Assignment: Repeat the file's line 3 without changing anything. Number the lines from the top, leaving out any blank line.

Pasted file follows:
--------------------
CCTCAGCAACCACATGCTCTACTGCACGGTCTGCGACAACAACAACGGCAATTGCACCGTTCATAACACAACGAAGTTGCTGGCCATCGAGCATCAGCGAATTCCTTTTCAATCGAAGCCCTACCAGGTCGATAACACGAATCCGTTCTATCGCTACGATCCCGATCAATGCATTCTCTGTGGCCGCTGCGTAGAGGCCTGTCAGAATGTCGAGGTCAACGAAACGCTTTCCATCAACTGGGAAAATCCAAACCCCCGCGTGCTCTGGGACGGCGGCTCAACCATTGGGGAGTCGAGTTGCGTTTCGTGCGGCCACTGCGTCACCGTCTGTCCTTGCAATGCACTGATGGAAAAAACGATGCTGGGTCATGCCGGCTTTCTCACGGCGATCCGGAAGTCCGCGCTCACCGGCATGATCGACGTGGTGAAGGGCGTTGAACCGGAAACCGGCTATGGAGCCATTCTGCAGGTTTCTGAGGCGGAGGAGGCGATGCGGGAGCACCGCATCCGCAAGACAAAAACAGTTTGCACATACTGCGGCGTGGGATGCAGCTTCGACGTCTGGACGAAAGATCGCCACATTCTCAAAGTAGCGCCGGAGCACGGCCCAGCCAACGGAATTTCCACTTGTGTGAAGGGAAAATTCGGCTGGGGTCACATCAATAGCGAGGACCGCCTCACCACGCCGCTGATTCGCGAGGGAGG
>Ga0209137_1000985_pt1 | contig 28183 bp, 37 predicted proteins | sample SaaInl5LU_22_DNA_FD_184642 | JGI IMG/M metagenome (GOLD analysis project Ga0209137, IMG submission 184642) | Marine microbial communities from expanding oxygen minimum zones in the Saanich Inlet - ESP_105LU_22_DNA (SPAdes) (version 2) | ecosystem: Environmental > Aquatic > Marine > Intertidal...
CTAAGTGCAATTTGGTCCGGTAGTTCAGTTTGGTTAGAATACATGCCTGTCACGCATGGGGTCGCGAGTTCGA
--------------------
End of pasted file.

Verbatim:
CTAAGTGCAATTTGGTCCGGTAGTTCAGTTTGGTTAGAATACATGCCTGTCACGCATGGGGTCGCGAGTTCGA